What about them? I only was talking about people wanting a subway. Of course there are B44 users who don’t transfer and some of them will take SBS, but I bet the locals will be much more crowded than the SBS and there will be way too much service south of Avenue U.

                    • Andrew says:

                      The time difference between the BMT and the IRT is marginal – precisely which one is faster depends on the exact starting point. Run them through the MTA Trip Planner and you’ll see. (Of course, don’t forget to the B44 running time by a few minutes to reflect SBS time savings.) Even if it takes a few minutes longer, taking the IRT avoids a transfer and guarantees a seat the whole way. And the IRT is undoubtedly the better route to Downtown.

                      (Brighton express service will actually make the Brighton option take longer for people coming from Avenue U, since the B won’t be stopping there anymore.)

  4. SEAN says:

    Just do it the american way… shove it down their god dam throwt. Who cares what a few spoiled entitled drivers think! You are not that importent.

    • Christopher says:

      That hasn’t been the American Way since the 1950s. (If ever, really.) And we maybe worse off for it. We’re at least less efficient.

      You wanna know why the rest of the world can build things faster and cheaper? Not all this pandering to the loudest voices. (Plus a citizenry that generally believes if the government wants it; it’s for the best.)

      • Lex A says:

        Some socialism will set up this city’s transit for a more prosperous and ordered future. Almost all of our informed comments reflect this. Hopefully the right people are reading.

      • Alon Levy says:

        On the contrary. The “rest of the world” (consisting of 199 countries that aren’t all the same) often listens to the community more, not less. For example, in France the low cost of greenfield high-speed rail comes from essentially trading time for money: the corridor selection process takes years, in full consultation with the regions through which it would pass. If there are lawsuits, then the lines aren’t built, or moved elsewhere; in fact, Provence NIMBYs have forced the high-speed line to the Riviera to be built along a difficult tunnel-ridden alignment for purely aesthetic reasons, causing a cost blowout that the region will have to pay billions for.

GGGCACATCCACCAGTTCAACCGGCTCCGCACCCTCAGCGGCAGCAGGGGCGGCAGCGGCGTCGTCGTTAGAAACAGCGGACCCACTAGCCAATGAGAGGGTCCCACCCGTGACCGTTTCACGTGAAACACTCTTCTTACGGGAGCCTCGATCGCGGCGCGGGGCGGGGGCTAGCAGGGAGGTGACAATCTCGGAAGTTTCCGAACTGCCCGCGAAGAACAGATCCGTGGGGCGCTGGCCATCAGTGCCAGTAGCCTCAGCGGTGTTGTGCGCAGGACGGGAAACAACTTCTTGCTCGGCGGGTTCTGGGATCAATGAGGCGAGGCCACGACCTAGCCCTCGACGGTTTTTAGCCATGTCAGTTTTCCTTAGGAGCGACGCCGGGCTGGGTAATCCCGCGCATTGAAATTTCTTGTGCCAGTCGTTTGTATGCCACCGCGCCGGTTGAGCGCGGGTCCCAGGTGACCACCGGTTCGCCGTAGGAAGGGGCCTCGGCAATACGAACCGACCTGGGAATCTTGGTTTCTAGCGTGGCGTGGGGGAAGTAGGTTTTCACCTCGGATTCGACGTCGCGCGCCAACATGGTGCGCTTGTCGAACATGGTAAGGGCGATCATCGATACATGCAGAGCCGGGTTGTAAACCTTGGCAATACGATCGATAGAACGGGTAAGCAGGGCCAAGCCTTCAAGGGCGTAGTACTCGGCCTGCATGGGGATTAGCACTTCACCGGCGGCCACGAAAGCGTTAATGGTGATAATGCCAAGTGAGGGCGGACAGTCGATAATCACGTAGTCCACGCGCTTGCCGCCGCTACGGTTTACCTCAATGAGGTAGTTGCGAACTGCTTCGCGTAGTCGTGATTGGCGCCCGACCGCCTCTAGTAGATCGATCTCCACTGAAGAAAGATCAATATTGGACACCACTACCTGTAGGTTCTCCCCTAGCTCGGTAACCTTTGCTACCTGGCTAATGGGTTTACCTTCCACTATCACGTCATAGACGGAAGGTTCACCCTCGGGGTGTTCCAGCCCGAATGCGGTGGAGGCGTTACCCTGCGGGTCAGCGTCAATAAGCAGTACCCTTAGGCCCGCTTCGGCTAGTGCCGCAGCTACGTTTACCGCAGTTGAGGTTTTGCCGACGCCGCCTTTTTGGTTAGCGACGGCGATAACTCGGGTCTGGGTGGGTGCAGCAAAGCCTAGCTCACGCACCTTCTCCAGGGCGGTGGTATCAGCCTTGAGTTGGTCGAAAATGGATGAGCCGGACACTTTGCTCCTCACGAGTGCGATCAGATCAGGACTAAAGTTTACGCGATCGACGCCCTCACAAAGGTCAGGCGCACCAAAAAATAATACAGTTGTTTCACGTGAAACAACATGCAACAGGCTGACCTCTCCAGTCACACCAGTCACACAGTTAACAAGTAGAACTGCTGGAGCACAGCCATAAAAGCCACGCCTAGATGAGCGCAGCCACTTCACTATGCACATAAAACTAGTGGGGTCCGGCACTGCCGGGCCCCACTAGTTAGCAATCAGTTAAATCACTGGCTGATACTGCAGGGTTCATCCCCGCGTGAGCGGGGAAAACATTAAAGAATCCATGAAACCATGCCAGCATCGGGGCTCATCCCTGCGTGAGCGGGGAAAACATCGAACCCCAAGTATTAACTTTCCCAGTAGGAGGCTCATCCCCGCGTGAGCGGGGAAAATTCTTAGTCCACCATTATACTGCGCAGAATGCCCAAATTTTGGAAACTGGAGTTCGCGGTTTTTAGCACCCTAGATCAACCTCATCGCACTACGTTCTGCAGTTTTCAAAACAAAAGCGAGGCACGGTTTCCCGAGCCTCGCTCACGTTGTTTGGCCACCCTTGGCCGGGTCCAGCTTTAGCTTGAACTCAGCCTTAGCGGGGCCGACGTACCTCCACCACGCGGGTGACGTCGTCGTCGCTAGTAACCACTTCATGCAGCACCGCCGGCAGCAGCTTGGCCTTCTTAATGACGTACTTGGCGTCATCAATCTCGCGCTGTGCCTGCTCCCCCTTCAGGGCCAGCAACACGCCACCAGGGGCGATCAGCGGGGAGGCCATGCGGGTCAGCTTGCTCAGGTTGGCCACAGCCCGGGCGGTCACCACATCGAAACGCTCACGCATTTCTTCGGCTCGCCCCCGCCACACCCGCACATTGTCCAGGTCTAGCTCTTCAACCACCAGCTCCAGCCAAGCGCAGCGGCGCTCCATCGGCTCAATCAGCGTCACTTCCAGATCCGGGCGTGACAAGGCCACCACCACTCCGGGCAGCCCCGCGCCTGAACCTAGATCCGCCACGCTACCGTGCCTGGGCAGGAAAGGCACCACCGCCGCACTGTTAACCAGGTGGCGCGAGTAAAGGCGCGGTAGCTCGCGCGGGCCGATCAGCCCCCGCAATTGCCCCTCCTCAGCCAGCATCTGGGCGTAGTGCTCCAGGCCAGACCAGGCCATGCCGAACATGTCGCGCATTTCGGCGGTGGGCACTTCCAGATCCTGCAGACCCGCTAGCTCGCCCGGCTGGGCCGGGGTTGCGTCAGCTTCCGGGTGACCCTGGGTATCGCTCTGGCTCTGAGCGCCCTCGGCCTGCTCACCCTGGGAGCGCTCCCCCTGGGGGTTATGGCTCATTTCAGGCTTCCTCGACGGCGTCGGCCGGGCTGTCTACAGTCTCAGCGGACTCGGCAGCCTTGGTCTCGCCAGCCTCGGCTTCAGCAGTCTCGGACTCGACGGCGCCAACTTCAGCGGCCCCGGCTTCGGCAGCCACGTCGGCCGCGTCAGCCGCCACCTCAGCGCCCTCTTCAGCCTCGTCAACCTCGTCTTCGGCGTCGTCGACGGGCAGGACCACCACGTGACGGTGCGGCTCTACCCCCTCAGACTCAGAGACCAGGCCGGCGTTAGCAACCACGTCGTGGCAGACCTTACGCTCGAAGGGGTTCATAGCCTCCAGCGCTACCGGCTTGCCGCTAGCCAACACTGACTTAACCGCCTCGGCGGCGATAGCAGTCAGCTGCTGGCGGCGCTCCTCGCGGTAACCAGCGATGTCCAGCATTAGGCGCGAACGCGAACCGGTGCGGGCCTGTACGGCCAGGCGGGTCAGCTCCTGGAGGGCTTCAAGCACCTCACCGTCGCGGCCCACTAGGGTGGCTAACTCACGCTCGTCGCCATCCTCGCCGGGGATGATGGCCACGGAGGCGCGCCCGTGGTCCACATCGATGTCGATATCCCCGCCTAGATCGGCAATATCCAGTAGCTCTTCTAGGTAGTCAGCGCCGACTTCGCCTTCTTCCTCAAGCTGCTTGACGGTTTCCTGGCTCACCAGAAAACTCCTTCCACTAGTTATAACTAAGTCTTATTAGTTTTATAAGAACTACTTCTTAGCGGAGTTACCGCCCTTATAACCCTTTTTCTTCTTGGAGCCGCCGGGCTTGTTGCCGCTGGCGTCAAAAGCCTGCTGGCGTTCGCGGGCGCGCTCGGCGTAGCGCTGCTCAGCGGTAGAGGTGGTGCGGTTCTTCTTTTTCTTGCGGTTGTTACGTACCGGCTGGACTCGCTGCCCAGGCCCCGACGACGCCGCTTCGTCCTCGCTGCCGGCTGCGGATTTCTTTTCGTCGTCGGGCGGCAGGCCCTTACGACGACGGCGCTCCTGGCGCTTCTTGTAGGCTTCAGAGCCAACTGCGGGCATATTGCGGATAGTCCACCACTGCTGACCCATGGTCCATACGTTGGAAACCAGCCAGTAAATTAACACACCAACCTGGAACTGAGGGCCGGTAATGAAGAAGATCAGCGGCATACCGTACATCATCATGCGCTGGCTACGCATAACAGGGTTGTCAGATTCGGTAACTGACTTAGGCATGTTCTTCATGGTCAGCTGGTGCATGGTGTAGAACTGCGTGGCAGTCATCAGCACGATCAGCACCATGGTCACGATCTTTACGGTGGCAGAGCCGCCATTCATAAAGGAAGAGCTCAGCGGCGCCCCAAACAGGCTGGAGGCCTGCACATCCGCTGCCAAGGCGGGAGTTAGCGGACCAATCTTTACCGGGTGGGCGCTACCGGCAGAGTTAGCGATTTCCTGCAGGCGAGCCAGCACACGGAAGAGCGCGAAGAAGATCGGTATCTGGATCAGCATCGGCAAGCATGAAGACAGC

• Sharon says:

      “Who cares what a few spoiled entitled drivers think! You are not that importent.”

      The last middle class resident is packing their bags. Why are drivers “spoiled” You have no clue what you are talking about. NONE

      • Alon Levy says:

        You’re presenting things as if there’s any middle class person still in New York. When you have no middle class, you have no middle class to lose…

        • Al D says:

          There are pleanty of Middle Class residents in NYC, and some even live in Sheepshead Bay.

        • Bolwerk says:

          No middle class? New York is the quintessential bourgeois city. It’s outside New York that lacks a serious middle class!

          • Alon Levy says:

            That’s upper class pretending to be middle class.

          • Sharon says:

            Not in these area’s . They are firmly middle class to the bone complete with two cars in the driveway.

            Sheapshead, Marine Park, Began Beach, Dyker Heights, Parts of midwood Bensonhurst, Bay Ridge etc are all middle class. Fewer areas each day as the city forces one size fits all mentality without taking a look at the reality on the ground.

            The Liberal activist who say they are fighting the rich to help the poor are actually fighting the middle and working class to aid the poor making being middle class harder and harder.

            Well intentioned people who just lack real world prospective on how to help people. There solutions to poverty have made the situation far worse.

            • Bolwerk says:

              The only thing forcing out that “middle class” (and how the hell two cars in a driveway automagically means middle class is beyond me) is attrition. Anybody who can effortlessly afford to move into such areas is necessarily in what Americans call the upper middle class.

              As for anybody in an income class of well above the American median to anywhere below, this utopian two-car lifestyle is already out of reach in New York City. If anything, improving transit access, even if it means losing some publicly subsidized parking spaces, at least in the long-term can help promote a shift to car-free living (which easily saves _anybody_ thousands/year).

              • BrooklynBus says:

                Your talking theory, not what will actually happen. For a shift to mass transit from cars to occur, a hell of a lot more will have to be done which will never happen. Building one SBS route won’t make any difference in that regard.

                • Bolwerk says:

                  No, I’m talking practice. It almost certainly makes a huge difference for the bus riders who see their trips speed up. And, yeah, okay, one SBS service won’t change too much. Several over several years would have real, practical results. And hopefully we’ll get smart enough to complement our transit system with faster, cheaper light rail and more subways.